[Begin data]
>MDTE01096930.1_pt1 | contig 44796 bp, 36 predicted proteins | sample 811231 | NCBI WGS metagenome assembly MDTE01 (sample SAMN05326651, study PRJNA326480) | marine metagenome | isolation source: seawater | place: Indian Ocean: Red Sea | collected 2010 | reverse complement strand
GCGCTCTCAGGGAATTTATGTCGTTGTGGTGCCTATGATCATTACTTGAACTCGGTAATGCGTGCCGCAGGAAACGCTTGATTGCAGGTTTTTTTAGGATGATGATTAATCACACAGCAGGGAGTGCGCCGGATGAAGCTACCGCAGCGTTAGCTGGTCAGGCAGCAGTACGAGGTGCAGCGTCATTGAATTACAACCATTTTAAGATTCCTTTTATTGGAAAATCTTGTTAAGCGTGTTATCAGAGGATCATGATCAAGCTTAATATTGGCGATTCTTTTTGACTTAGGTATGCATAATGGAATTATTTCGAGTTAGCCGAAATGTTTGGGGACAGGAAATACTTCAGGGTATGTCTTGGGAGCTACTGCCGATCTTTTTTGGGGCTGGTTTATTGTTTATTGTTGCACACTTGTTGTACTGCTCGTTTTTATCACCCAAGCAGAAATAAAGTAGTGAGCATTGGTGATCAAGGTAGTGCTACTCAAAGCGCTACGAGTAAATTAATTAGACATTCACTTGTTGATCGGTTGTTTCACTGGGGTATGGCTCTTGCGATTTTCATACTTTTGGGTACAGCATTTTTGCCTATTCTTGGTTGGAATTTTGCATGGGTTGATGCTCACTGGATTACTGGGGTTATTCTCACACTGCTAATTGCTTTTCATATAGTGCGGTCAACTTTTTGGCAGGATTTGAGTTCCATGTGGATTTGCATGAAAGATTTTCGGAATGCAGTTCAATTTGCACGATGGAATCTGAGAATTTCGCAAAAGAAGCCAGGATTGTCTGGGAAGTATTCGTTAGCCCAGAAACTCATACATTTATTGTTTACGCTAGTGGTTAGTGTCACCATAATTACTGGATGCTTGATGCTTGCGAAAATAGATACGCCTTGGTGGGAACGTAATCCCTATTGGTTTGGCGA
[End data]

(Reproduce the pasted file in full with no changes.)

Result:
>MDTE01096930.1_pt1 | contig 44796 bp, 36 predicted proteins | sample 811231 | NCBI WGS metagenome assembly MDTE01 (sample SAMN05326651, study PRJNA326480) | marine metagenome | isolation source: seawater | place: Indian Ocean: Red Sea | collected 2010 | reverse complement strand
GCGCTCTCAGGGAATTTATGTCGTTGTGGTGCCTATGATCATTACTTGAACTCGGTAATGCGTGCCGCAGGAAACGCTTGATTGCAGGTTTTTTTAGGATGATGATTAATCACACAGCAGGGAGTGCGCCGGATGAAGCTACCGCAGCGTTAGCTGGTCAGGCAGCAGTACGAGGTGCAGCGTCATTGAATTACAACCATTTTAAGATTCCTTTTATTGGAAAATCTTGTTAAGCGTGTTATCAGAGGATCATGATCAAGCTTAATATTGGCGATTCTTTTTGACTTAGGTATGCATAATGGAATTATTTCGAGTTAGCCGAAATGTTTGGGGACAGGAAATACTTCAGGGTATGTCTTGGGAGCTACTGCCGATCTTTTTTGGGGCTGGTTTATTGTTTATTGTTGCACACTTGTTGTACTGCTCGTTTTTATCACCCAAGCAGAAATAAAGTAGTGAGCATTGGTGATCAAGGTAGTGCTACTCAAAGCGCTACGAGTAAATTAATTAGACATTCACTTGTTGATCGGTTGTTTCACTGGGGTATGGCTCTTGCGATTTTCATACTTTTGGGTACAGCATTTTTGCCTATTCTTGGTTGGAATTTTGCATGGGTTGATGCTCACTGGATTACTGGGGTTATTCTCACACTGCTAATTGCTTTTCATATAGTGCGGTCAACTTTTTGGCAGGATTTGAGTTCCATGTGGATTTGCATGAAAGATTTTCGGAATGCAGTTCAATTTGCACGATGGAATCTGAGAATTTCGCAAAAGAAGCCAGGATTGTCTGGGAAGTATTCGTTAGCCCAGAAACTCATACATTTATTGTTTACGCTAGTGGTTAGTGTCACCATAATTACTGGATGCTTGATGCTTGCGAAAATAGATACGCCTTGGTGGGAACGTAATCCCTATTGGTTTGGCGA